Information to fight the flab: findings from the Net.Weight study
MARSHALL, AUDREY, HENWOOD, FELICITY, Leslie, Carlin, GUY, ELIZABETH, Sinozic, Tanya and Smith, Helen (2009) Information to fight the flab: findings from the Net.Weight study Journal of Information Literacy, 3 (2). pp. 39-52. ISSN 1750-5968
Official URL: http://ojs.lboro.ac.uk/ojs/index.php/JIL/article/v...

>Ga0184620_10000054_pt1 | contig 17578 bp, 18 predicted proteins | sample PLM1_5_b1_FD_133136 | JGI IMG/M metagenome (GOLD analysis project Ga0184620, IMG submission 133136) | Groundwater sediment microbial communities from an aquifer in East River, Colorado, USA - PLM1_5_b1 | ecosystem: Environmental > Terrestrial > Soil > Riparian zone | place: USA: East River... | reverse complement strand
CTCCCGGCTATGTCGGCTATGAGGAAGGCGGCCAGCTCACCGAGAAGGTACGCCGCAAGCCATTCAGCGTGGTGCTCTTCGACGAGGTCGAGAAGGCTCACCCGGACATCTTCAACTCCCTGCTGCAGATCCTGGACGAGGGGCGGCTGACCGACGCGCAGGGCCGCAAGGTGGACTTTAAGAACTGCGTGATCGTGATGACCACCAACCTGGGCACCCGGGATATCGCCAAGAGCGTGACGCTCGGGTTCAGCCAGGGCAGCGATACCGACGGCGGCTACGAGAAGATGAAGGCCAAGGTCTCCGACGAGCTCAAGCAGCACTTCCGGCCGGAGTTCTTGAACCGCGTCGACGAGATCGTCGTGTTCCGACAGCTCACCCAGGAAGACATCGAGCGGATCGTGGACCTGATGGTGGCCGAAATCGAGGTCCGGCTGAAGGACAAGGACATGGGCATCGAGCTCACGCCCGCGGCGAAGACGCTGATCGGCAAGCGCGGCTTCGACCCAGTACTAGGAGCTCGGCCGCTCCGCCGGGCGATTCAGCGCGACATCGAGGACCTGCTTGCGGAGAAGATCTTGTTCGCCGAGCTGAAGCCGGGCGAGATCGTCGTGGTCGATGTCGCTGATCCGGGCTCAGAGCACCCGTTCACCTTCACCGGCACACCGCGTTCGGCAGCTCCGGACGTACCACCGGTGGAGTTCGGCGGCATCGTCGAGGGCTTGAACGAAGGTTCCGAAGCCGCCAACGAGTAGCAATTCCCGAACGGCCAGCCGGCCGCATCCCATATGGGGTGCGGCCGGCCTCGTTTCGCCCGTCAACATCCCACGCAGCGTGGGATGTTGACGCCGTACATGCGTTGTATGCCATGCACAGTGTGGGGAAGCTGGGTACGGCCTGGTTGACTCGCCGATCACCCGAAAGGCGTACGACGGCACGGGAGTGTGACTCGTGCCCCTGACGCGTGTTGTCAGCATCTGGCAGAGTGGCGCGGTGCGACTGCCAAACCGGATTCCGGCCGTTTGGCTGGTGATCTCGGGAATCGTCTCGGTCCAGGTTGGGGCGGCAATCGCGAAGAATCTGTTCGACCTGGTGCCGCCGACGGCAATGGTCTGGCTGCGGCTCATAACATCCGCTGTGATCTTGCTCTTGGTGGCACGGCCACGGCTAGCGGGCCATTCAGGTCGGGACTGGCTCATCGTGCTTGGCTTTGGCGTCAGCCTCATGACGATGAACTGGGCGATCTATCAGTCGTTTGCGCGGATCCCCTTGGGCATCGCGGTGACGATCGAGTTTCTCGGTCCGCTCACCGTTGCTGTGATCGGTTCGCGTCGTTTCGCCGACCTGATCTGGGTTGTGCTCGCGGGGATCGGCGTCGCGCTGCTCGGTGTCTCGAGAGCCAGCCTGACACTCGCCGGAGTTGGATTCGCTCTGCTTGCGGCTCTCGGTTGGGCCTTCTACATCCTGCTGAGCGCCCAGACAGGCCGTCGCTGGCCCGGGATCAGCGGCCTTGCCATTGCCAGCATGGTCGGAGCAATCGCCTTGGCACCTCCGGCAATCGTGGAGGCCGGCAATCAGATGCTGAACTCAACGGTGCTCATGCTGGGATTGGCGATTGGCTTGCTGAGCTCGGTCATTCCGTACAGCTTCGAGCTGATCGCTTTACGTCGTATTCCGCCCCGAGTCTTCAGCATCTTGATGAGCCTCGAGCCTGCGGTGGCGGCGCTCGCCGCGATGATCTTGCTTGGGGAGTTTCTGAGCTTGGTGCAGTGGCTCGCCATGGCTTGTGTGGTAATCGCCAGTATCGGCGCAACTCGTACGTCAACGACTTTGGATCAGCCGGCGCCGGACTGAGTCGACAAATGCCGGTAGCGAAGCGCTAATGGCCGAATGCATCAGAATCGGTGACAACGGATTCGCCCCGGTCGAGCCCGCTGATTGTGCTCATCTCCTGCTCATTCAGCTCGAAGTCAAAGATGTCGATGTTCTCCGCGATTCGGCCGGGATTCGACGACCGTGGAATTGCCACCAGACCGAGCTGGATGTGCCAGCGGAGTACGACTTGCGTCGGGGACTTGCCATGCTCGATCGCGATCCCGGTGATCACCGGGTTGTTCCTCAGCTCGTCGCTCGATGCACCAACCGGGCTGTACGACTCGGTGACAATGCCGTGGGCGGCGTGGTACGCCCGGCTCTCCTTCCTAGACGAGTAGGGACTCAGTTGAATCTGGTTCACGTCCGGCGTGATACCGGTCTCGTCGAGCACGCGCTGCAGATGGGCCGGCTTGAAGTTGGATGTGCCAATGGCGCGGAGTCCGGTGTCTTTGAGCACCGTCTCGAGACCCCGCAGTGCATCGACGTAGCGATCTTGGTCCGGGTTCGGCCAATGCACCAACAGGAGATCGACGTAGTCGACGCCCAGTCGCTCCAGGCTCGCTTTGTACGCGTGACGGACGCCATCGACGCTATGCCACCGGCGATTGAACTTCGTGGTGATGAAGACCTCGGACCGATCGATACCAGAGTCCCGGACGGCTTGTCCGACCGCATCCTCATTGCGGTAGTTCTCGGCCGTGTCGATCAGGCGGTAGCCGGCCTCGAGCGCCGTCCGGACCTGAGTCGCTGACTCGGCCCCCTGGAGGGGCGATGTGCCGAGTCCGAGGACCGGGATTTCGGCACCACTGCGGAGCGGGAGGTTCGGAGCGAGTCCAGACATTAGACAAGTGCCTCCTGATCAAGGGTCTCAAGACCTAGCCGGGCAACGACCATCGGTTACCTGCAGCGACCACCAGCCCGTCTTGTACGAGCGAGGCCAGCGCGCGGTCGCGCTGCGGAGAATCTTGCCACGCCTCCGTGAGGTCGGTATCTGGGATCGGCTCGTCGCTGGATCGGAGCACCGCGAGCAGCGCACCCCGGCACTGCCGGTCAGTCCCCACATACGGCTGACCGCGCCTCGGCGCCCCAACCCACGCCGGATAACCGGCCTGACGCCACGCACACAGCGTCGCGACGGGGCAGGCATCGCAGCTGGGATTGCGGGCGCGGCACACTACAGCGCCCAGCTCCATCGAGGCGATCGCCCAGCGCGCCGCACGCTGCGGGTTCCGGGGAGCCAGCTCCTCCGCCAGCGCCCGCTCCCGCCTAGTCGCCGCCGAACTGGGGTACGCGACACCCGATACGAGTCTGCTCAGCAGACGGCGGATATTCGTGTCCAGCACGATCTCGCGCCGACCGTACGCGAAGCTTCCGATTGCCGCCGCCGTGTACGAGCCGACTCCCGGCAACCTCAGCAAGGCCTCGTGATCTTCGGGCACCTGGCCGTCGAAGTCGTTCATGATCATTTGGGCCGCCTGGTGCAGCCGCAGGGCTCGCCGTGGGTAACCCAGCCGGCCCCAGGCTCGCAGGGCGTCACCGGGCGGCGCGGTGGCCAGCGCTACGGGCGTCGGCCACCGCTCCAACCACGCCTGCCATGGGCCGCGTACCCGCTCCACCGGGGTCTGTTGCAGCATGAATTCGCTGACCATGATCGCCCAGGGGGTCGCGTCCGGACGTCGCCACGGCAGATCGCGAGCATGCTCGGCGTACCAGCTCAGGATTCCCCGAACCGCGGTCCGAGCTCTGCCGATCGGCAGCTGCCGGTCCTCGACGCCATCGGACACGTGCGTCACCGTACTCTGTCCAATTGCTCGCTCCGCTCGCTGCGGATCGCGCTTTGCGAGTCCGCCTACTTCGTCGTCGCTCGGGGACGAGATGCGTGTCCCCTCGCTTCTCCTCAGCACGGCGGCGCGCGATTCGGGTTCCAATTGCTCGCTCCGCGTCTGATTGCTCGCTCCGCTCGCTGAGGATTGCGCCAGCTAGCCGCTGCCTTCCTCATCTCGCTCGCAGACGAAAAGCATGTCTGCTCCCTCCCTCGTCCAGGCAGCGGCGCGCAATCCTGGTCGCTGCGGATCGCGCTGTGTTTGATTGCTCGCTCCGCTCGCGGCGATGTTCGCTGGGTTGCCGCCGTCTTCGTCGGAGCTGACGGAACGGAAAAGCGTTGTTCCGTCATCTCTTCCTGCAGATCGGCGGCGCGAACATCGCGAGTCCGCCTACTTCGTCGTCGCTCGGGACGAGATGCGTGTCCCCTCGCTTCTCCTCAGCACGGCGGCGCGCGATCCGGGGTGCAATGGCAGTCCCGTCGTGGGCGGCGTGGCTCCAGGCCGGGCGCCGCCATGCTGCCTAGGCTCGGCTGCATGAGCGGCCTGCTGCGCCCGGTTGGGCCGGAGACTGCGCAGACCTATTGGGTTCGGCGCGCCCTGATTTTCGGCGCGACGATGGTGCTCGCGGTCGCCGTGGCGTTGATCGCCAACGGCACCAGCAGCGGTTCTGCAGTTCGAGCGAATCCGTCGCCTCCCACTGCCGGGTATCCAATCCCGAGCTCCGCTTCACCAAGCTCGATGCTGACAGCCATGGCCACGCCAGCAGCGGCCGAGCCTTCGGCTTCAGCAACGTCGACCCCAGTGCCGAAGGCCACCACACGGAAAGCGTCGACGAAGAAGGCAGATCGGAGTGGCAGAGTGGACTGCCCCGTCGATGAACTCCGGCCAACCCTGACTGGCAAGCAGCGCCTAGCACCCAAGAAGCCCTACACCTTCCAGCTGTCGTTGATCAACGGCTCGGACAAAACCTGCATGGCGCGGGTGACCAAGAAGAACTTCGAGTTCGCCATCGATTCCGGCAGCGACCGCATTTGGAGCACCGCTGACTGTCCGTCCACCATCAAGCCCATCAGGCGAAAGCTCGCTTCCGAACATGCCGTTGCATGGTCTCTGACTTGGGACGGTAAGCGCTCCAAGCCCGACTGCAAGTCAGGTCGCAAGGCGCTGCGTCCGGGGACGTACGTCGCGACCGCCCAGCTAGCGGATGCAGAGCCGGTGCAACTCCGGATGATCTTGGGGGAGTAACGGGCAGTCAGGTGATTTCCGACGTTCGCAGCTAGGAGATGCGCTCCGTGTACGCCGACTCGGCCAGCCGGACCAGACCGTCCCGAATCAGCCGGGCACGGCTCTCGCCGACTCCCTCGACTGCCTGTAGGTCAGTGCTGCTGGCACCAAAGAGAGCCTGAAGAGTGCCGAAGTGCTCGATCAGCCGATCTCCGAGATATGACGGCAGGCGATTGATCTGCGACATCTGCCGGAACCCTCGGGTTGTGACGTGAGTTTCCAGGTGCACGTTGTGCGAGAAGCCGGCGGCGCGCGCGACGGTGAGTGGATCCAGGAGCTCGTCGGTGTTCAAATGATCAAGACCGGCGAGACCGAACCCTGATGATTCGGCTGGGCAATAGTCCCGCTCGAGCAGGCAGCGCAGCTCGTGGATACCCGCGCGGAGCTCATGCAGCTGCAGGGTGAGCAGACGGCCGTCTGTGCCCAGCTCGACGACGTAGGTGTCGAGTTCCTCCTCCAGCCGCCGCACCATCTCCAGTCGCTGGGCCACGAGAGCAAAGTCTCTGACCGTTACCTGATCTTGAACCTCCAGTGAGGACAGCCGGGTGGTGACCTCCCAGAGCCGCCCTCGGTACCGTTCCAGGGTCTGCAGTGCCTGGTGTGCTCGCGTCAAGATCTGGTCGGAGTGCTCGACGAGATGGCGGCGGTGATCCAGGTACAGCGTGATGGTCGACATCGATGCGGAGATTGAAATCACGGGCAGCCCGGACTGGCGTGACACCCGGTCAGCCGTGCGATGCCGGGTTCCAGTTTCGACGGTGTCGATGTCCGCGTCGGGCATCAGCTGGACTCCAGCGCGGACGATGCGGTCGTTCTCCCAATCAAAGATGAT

The purpose of the paper is to examine information use and information literacy in the context of weight management. It reports on a two-year study funded by the Department of Health known informally as the Net.Weight Study. Net.Weight examined the potential for increased, innovative and effective uses of information and communication technologies (ICTs) to support the self management of weight. The research was conducted in the city of Brighton and Hove by an inter-disciplinary team from the University of Brighton. The paper gives a brief overview of the various methods used in the study as a whole but discusses one strand, the user survey, in more detail. The survey gathered data on people’s information and ICT use around weight management. The design of the survey questionnaire required the adaptation of existing literacy assessment instruments and this process is described in this paper. The findings show that people use a wide range of information sources for information and support around weight management. The most useful sources are slimming groups, food packaging, friends and family, magazines, TV and health books, thus representing a variety of media, formal and informal, and including human sources. The internet was reported to be a useful source for around half the survey respondents and is most often used for information about diet and exercise. A majority of respondents described themselves as active information seekers and confident about their information skills. They are less confident about internet information than information generally and even less confident about using the internet to support weight management activities.
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